A great many companies, whatever their sector of economic activity (manufacturing, services, retail, engineering, etc.), have an IT architecture that is based on SAP with a galaxy of other applications orbiting around it. This disparate collection of solutions also needs to interact with the business’ broader ecosystem: partners, suppliers, subcontractors, customers, etc.
While SAP spans a vast functional scope, it is well known that it is also something of a monster of an application, complex and even cumbersome to use, with drawbacks including:
- A substantial cost per licence while most users use only a limited part of the functionalities it offers.
- Being complicated to grasp, especially for occasional users who simply need to retrieve information or enter an order.
- Inflexible implementation and complex upgrade procedures. It is down to users to adapt to the software, not the other way around, which also causes daily difficulties.
Simple administration jobs are often complicated and all the users at our SAP-running customers agree that they would like to see more agility… But how can this be achieved in practice?
Take a step back to review ERP’s role in the organisation of data streams
- A change to any one of the applications in the structure affects the whole data chain.
- Without a full overview of the business process, it is sometimes only realised that elements are missing and the risk of error is greater at the end of the cycle.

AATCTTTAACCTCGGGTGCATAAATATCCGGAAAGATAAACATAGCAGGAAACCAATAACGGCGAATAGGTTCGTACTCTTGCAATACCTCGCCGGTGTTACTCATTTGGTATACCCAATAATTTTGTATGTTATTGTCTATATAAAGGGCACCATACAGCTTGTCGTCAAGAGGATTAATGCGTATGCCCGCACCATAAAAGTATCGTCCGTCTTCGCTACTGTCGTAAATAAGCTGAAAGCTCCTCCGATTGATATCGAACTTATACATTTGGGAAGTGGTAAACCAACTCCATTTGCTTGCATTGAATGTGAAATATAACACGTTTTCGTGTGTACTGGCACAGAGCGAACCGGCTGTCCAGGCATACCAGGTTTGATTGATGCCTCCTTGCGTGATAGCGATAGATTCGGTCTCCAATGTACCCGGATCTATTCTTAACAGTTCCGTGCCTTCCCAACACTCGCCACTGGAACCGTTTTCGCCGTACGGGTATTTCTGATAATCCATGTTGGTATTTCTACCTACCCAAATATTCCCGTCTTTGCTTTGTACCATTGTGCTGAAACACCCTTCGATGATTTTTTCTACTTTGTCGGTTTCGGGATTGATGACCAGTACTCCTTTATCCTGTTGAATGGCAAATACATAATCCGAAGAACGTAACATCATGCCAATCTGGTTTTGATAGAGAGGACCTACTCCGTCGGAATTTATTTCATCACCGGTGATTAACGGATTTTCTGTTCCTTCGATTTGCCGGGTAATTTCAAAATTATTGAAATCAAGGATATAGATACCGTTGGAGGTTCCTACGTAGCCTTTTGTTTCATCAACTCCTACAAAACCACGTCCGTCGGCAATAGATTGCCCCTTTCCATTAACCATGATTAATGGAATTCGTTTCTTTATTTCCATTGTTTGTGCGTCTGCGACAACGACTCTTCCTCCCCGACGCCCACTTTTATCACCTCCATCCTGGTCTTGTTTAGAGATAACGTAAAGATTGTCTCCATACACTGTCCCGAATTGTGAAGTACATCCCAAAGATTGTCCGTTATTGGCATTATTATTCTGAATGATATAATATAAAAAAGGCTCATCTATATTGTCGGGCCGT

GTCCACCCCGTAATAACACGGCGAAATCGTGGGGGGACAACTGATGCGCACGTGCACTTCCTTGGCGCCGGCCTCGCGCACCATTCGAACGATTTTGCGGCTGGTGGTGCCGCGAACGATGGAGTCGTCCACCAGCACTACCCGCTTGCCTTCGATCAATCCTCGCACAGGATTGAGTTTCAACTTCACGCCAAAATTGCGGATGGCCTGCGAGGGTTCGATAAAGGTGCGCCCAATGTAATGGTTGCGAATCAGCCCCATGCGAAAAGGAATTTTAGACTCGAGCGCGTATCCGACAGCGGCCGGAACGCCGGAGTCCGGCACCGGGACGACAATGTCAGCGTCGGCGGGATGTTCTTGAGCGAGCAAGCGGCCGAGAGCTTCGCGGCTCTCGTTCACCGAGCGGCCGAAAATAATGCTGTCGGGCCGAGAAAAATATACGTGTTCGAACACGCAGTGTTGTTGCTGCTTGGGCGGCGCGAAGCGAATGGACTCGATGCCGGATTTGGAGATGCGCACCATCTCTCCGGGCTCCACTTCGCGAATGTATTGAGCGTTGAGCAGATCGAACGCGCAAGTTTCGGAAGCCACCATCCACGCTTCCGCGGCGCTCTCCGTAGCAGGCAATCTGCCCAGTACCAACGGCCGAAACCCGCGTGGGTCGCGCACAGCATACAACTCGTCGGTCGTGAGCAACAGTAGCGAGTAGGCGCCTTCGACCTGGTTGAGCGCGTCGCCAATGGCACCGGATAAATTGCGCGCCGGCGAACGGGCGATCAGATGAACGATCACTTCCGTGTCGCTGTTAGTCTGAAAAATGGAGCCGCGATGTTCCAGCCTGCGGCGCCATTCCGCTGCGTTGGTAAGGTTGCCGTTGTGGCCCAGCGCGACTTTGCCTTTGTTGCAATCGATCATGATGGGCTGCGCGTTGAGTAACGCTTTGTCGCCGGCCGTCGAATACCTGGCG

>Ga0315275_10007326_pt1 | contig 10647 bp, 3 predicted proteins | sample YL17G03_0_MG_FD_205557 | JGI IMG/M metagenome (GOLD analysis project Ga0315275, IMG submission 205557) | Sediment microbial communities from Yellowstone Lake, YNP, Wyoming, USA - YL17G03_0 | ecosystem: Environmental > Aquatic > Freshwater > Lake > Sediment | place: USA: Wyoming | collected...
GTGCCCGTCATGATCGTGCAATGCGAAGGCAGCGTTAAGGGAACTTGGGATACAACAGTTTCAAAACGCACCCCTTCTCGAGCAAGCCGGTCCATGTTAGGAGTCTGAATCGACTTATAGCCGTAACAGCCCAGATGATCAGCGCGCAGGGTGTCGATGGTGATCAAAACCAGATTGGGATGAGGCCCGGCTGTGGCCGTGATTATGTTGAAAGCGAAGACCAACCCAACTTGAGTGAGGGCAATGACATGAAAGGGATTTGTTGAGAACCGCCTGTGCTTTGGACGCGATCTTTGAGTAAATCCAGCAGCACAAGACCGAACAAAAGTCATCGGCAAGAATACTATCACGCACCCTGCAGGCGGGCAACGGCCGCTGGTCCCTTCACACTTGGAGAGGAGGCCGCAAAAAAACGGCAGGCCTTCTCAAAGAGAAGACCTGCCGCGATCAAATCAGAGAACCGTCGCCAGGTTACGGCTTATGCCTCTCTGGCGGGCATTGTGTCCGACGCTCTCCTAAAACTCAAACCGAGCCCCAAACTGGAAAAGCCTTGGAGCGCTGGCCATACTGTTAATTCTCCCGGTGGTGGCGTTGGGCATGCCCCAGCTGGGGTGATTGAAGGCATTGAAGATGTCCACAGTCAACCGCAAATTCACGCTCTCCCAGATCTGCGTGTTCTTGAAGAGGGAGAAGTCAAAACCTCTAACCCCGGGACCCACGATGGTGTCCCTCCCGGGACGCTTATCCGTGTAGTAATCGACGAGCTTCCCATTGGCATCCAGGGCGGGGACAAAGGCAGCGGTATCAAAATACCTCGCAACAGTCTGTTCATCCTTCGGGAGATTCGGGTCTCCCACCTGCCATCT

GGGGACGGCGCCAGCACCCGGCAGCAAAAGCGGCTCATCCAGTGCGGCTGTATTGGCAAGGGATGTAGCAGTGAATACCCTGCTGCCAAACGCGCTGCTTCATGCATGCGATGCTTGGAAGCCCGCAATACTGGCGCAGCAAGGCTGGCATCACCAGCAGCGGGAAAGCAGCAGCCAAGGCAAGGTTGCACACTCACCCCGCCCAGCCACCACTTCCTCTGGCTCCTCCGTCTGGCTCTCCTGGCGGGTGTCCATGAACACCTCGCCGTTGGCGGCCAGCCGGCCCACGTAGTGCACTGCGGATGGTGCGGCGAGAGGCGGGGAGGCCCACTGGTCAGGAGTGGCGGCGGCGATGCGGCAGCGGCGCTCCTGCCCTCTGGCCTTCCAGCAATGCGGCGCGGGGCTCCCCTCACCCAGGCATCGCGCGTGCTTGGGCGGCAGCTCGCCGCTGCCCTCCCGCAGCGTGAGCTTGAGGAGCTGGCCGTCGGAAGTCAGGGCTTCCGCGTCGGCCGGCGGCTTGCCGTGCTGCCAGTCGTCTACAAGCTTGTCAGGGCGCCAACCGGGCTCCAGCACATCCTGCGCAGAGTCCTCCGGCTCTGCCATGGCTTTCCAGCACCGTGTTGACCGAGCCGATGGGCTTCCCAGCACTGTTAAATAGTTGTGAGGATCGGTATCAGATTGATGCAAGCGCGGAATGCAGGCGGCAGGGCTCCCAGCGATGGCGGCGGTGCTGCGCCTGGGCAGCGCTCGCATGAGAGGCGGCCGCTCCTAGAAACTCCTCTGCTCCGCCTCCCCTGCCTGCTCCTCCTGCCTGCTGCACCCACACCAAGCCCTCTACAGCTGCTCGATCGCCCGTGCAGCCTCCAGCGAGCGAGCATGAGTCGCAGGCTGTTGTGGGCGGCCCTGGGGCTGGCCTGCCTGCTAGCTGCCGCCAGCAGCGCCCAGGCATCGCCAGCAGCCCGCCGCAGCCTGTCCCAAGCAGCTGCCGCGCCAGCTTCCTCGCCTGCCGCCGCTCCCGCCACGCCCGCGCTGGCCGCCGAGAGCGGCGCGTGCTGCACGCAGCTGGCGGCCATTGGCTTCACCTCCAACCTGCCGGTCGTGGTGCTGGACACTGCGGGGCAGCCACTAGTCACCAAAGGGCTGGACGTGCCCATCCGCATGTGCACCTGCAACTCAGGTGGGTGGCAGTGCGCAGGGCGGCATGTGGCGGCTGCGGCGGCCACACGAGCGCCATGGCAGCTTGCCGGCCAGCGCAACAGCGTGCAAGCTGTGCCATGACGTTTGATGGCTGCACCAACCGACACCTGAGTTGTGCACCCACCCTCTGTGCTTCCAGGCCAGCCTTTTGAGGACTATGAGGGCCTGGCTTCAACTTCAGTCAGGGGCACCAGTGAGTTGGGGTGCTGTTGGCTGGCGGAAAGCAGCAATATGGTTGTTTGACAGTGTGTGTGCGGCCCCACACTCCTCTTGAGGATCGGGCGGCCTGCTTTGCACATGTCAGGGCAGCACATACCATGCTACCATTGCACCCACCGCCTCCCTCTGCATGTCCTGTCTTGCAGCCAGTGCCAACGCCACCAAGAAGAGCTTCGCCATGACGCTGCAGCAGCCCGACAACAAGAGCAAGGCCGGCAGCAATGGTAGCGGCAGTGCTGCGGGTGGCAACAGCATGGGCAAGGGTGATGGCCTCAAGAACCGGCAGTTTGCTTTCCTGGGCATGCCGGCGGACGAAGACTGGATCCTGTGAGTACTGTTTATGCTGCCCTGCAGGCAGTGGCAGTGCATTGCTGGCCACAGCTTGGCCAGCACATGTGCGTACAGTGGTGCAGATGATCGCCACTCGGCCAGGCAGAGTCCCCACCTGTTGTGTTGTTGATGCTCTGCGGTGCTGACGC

- When an SAP upgrade is applied, the entire information system and data streams between applications are in jeopardy. Interfaces often have to be rebuilt, and data streams between SAP and other applications redesigned.
- Rethinking these cross-functional processes to optimise them requires changes to multiple interfaces, and this is often an area of improvement that is kicked into the long grass…
Such challenges are not related to the extensive functionality of SAP itself, which brings real added value to user businesses that can no longer do without it. It is the positioning of SAP in data governance and streams that is the real cause. Just as users should concentrate on their business line, thanks to automation of data flows, SAP should concentrate on what it is best at, which does not include structuring and managing data flows between applications!
The method: rationalising data streams around SAP to make the IS more agile
Data interchanges conveyed to and from SAP are many and varied, with orders, warehouse management systems, billing data, payroll information, bank files, price comparisons, etc. The information system’s agility is based on re-engineering data transfers to rationalise them and make them more readily upgradeable and flexible.
To cope with complex IT environments, data handling must be made easier, irrespective of the application or data stream concerned. If this is to be achieved, cross-functional, agile business processes cannot be dependent on one application or data format. Independence is the only way to reduce the burden of IS development.